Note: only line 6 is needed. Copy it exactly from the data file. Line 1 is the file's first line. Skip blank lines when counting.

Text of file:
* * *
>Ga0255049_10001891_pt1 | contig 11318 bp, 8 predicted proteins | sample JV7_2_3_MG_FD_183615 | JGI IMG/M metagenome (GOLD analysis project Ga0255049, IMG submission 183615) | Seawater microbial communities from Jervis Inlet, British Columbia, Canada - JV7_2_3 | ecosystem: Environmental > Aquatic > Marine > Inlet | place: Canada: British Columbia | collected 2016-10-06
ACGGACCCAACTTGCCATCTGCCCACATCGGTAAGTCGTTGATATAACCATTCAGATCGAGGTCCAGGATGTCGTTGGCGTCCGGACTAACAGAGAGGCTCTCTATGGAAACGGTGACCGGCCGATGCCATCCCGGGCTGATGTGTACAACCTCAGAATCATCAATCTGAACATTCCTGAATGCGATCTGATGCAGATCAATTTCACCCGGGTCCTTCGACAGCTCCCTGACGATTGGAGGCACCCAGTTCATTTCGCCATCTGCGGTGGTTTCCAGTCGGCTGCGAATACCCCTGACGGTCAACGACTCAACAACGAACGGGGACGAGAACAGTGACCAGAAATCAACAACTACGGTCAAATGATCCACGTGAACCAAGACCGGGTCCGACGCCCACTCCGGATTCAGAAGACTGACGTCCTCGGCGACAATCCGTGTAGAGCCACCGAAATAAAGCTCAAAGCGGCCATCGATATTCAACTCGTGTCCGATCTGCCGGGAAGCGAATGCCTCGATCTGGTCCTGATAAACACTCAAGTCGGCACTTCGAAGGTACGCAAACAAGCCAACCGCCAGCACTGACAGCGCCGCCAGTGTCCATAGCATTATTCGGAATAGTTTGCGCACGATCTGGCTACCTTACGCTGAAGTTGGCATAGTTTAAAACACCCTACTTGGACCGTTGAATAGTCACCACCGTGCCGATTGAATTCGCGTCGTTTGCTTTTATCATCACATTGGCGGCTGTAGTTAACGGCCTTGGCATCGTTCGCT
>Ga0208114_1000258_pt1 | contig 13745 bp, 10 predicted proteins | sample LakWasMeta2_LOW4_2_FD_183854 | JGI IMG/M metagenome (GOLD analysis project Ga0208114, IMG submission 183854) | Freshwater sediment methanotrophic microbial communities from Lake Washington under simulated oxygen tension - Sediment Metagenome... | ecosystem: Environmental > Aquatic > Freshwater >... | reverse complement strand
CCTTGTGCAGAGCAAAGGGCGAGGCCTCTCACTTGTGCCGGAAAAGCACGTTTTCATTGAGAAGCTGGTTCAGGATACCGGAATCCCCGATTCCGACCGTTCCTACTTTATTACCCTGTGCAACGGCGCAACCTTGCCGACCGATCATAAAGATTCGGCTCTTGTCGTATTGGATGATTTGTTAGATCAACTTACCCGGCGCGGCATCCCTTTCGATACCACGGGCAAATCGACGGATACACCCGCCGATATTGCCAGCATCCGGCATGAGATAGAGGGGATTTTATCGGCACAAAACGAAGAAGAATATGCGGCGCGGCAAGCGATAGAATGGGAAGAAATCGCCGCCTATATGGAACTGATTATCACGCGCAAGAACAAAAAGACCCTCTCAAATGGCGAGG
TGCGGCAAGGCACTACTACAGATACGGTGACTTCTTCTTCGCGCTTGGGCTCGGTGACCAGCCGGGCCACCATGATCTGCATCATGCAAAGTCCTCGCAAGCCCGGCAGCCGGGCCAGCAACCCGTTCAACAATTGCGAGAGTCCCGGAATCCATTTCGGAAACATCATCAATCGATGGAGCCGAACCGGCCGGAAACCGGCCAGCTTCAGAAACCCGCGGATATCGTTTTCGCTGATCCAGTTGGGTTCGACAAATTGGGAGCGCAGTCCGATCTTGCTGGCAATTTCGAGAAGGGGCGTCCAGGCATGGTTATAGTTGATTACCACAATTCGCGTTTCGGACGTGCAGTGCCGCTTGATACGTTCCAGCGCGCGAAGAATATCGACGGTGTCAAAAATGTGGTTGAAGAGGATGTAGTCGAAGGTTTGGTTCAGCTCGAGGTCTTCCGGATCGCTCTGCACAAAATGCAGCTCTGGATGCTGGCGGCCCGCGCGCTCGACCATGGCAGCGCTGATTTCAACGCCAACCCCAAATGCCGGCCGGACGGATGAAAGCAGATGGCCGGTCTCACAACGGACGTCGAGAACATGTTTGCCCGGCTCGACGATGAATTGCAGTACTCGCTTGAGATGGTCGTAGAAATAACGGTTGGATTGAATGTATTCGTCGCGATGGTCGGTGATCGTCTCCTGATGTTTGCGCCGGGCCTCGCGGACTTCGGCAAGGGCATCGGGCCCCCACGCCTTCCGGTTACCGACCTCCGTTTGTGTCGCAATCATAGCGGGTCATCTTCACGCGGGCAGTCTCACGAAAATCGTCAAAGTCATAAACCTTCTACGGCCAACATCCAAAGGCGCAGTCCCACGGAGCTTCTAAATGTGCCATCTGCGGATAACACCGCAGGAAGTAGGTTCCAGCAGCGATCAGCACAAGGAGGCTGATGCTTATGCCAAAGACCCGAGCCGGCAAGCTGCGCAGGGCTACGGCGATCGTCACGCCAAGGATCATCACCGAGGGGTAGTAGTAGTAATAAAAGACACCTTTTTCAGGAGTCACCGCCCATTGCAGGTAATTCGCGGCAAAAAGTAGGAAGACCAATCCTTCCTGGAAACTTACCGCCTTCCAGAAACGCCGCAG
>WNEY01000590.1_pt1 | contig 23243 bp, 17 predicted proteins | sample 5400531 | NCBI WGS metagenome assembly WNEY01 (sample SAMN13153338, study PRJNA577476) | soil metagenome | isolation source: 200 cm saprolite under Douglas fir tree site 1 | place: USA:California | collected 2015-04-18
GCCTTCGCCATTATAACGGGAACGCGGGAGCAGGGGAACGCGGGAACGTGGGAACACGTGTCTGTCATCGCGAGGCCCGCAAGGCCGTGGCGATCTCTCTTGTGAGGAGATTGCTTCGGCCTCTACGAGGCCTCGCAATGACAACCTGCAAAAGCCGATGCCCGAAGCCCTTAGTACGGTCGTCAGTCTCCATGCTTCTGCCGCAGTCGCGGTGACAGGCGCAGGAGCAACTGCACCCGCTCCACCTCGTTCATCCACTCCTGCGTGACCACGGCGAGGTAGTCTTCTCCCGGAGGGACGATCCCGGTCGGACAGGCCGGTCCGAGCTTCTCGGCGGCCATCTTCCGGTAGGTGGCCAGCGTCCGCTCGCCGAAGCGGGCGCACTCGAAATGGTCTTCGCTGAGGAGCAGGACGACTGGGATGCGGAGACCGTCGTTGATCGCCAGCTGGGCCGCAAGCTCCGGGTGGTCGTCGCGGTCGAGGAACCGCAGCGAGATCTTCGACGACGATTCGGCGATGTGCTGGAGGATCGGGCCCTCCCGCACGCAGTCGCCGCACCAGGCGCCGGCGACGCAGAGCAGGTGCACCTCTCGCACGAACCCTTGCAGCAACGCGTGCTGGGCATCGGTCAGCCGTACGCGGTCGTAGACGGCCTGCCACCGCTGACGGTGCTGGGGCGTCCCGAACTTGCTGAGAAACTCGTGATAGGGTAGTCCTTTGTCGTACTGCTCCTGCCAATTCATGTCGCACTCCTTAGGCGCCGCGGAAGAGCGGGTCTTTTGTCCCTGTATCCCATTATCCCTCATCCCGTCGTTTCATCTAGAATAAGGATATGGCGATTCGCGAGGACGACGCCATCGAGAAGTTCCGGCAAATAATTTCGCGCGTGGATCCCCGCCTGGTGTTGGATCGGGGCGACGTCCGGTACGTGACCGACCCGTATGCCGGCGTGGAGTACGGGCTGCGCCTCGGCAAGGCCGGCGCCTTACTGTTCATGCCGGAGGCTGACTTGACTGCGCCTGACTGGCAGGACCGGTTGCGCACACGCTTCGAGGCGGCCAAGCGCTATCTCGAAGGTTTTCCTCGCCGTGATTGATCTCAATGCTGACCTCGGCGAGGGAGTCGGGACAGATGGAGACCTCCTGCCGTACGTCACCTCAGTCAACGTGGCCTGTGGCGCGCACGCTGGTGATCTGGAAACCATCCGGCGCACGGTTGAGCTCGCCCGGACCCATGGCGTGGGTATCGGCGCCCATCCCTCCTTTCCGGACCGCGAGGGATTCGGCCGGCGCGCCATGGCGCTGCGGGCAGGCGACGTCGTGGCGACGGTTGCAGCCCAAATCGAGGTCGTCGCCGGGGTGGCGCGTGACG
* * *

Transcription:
>WNEY01000590.1_pt1 | contig 23243 bp, 17 predicted proteins | sample 5400531 | NCBI WGS metagenome assembly WNEY01 (sample SAMN13153338, study PRJNA577476) | soil metagenome | isolation source: 200 cm saprolite under Douglas fir tree site 1 | place: USA:California | collected 2015-04-18